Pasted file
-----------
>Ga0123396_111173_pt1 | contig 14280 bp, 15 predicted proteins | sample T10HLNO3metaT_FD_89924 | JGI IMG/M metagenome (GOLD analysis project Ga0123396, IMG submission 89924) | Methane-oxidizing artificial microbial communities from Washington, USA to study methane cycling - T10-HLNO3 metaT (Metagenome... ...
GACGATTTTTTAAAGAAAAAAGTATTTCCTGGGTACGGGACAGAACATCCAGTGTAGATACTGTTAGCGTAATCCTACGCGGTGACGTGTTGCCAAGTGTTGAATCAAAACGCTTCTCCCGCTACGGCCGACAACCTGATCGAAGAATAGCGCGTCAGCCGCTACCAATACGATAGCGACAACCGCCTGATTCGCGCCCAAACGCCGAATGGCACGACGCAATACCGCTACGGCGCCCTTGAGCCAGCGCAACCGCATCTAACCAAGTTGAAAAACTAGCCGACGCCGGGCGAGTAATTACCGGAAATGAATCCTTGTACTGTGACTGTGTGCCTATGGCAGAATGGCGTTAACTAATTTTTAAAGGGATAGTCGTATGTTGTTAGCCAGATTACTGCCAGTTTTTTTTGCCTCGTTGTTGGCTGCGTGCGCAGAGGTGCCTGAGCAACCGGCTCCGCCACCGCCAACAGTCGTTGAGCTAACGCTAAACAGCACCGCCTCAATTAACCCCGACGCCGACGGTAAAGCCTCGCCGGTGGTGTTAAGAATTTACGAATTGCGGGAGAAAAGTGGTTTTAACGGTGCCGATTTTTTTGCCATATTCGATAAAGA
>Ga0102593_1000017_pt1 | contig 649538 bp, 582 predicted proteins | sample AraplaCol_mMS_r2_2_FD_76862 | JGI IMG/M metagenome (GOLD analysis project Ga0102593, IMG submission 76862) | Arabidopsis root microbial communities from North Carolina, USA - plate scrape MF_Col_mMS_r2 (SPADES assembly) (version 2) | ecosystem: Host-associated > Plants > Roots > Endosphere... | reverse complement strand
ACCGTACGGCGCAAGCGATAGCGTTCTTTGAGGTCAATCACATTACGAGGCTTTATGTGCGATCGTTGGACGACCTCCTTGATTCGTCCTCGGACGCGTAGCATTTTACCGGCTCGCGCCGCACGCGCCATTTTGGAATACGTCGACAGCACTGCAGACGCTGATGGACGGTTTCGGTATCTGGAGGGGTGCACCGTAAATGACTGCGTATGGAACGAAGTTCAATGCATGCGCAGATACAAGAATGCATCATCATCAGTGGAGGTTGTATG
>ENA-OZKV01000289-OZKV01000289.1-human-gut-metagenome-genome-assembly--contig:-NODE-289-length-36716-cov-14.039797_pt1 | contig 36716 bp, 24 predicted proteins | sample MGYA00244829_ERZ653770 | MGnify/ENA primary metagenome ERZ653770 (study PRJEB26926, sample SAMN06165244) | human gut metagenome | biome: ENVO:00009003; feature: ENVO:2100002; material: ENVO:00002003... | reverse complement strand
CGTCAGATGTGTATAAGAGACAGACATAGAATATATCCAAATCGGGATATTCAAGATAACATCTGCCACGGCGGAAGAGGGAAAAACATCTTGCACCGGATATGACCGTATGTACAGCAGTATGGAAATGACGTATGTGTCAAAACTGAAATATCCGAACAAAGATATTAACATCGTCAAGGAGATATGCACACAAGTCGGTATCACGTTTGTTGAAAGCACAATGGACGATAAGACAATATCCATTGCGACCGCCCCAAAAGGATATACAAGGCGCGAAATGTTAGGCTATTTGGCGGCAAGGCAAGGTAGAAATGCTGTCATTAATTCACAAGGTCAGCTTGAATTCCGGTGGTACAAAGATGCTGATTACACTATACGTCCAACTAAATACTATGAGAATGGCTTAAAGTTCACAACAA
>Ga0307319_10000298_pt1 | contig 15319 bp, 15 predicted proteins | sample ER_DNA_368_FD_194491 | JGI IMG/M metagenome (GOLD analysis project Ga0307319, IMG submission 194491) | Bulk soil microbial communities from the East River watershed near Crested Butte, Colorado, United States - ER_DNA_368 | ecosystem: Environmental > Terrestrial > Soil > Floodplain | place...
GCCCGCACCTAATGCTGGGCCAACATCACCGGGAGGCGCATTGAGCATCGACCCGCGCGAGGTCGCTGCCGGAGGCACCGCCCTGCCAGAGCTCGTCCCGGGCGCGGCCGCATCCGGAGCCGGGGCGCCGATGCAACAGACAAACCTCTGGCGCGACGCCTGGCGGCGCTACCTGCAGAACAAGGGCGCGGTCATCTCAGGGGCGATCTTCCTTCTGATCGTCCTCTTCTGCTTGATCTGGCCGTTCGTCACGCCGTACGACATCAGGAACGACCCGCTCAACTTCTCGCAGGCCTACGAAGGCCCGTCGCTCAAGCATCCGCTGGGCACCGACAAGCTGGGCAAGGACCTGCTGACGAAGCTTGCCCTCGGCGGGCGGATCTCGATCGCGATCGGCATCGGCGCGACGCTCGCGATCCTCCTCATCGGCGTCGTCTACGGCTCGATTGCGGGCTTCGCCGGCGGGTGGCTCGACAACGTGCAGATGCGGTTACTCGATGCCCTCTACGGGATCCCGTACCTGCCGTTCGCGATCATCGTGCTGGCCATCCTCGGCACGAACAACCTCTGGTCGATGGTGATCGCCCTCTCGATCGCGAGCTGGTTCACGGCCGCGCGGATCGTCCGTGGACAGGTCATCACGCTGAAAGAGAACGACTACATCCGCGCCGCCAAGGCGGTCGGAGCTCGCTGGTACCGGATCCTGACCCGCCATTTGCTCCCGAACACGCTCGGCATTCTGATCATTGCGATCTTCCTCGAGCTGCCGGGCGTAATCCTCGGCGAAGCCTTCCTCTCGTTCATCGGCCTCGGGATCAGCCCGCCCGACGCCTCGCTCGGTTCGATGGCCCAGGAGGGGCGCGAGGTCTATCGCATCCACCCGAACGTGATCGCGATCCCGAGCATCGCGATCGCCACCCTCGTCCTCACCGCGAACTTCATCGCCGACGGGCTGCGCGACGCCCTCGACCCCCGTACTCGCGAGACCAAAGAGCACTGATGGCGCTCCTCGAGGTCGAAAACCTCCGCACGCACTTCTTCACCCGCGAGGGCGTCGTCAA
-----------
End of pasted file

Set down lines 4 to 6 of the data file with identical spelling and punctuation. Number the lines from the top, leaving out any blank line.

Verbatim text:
ACCGTACGGCGCAAGCGATAGCGTTCTTTGAGGTCAATCACATTACGAGGCTTTATGTGCGATCGTTGGACGACCTCCTTGATTCGTCCTCGGACGCGTAGCATTTTACCGGCTCGCGCCGCACGCGCCATTTTGGAATACGTCGACAGCACTGCAGACGCTGATGGACGGTTTCGGTATCTGGAGGGGTGCACCGTAAATGACTGCGTATGGAACGAAGTTCAATGCATGCGCAGATACAAGAATGCATCATCATCAGTGGAGGTTGTATG
>ENA-OZKV01000289-OZKV01000289.1-human-gut-metagenome-genome-assembly--contig:-NODE-289-length-36716-cov-14.039797_pt1 | contig 36716 bp, 24 predicted proteins | sample MGYA00244829_ERZ653770 | MGnify/ENA primary metagenome ERZ653770 (study PRJEB26926, sample SAMN06165244) | human gut metagenome | biome: ENVO:00009003; feature: ENVO:2100002; material: ENVO:00002003... | reverse complement strand
CGTCAGATGTGTATAAGAGACAGACATAGAATATATCCAAATCGGGATATTCAAGATAACATCTGCCACGGCGGAAGAGGGAAAAACATCTTGCACCGGATATGACCGTATGTACAGCAGTATGGAAATGACGTATGTGTCAAAACTGAAATATCCGAACAAAGATATTAACATCGTCAAGGAGATATGCACACAAGTCGGTATCACGTTTGTTGAAAGCACAATGGACGATAAGACAATATCCATTGCGACCGCCCCAAAAGGATATACAAGGCGCGAAATGTTAGGCTATTTGGCGGCAAGGCAAGGTAGAAATGCTGTCATTAATTCACAAGGTCAGCTTGAATTCCGGTGGTACAAAGATGCTGATTACACTATACGTCCAACTAAATACTATGAGAATGGCTTAAAGTTCACAACAA